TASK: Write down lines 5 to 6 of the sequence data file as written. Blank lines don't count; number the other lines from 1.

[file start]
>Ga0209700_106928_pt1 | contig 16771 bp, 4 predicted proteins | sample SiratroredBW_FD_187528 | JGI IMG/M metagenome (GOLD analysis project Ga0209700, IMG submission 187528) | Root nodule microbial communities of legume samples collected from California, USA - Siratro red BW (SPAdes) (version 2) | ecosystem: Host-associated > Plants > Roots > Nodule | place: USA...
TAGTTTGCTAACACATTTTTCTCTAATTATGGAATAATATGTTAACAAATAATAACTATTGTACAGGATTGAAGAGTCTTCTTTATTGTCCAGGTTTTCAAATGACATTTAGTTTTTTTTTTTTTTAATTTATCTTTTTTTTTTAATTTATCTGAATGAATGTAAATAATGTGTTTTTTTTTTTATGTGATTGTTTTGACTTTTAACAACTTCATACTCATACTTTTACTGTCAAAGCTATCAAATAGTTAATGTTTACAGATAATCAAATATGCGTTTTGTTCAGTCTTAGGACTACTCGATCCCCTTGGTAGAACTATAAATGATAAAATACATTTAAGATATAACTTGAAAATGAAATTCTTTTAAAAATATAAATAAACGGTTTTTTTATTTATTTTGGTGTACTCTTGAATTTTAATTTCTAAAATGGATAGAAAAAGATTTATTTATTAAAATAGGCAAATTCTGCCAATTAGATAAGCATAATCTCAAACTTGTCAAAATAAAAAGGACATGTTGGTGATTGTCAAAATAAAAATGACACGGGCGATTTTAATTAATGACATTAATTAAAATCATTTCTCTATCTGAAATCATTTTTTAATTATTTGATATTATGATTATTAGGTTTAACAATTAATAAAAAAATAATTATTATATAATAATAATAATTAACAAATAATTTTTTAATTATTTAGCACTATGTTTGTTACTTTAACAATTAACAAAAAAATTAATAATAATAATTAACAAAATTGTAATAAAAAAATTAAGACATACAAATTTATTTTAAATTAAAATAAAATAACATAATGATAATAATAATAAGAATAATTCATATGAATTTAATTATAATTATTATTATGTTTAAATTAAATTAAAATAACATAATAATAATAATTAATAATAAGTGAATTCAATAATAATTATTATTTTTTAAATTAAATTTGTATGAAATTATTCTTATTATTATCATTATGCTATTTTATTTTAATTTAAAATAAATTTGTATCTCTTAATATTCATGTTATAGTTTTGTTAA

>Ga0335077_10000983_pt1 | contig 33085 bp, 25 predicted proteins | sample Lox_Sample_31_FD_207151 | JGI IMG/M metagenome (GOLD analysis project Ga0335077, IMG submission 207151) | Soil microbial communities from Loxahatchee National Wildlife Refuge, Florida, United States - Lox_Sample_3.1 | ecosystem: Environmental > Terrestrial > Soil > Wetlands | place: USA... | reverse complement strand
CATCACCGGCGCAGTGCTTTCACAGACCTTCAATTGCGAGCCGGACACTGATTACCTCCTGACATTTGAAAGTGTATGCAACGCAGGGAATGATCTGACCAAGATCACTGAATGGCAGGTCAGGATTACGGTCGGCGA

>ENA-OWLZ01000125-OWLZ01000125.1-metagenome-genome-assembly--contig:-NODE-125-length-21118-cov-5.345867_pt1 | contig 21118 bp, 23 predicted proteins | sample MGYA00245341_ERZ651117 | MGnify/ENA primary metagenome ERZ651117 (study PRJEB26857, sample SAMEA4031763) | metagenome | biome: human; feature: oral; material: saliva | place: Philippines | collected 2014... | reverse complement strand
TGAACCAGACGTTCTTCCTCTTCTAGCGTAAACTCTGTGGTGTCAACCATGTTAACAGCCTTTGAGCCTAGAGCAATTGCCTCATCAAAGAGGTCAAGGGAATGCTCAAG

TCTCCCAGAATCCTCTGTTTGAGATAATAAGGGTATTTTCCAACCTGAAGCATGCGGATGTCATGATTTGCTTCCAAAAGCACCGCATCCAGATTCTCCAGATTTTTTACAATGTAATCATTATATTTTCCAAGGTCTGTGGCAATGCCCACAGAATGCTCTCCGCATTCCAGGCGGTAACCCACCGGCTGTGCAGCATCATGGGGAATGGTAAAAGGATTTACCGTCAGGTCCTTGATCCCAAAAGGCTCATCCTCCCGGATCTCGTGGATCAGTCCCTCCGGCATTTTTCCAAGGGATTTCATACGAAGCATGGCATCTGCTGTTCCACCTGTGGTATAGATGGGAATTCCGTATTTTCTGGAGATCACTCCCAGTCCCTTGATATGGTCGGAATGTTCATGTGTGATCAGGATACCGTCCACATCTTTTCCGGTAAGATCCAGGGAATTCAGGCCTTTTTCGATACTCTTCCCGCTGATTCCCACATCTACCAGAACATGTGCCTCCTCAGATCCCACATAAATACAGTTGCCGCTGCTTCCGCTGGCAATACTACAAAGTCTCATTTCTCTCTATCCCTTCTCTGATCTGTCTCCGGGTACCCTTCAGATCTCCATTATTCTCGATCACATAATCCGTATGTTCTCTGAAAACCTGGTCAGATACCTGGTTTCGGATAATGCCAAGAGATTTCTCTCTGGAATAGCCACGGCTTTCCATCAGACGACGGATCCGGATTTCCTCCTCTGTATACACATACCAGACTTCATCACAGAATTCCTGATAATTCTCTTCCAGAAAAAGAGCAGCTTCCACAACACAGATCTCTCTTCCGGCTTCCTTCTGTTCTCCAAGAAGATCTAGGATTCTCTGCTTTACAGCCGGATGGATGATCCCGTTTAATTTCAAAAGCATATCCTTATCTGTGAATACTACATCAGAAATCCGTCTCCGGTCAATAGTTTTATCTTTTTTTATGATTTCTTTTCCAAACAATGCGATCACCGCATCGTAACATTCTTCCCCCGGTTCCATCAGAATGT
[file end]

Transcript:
>ENA-OWLZ01000125-OWLZ01000125.1-metagenome-genome-assembly--contig:-NODE-125-length-21118-cov-5.345867_pt1 | contig 21118 bp, 23 predicted proteins | sample MGYA00245341_ERZ651117 | MGnify/ENA primary metagenome ERZ651117 (study PRJEB26857, sample SAMEA4031763) | metagenome | biome: human; feature: oral; material: saliva | place: Philippines | collected 2014... | reverse complement strand
TGAACCAGACGTTCTTCCTCTTCTAGCGTAAACTCTGTGGTGTCAACCATGTTAACAGCCTTTGAGCCTAGAGCAATTGCCTCATCAAAGAGGTCAAGGGAATGCTCAAG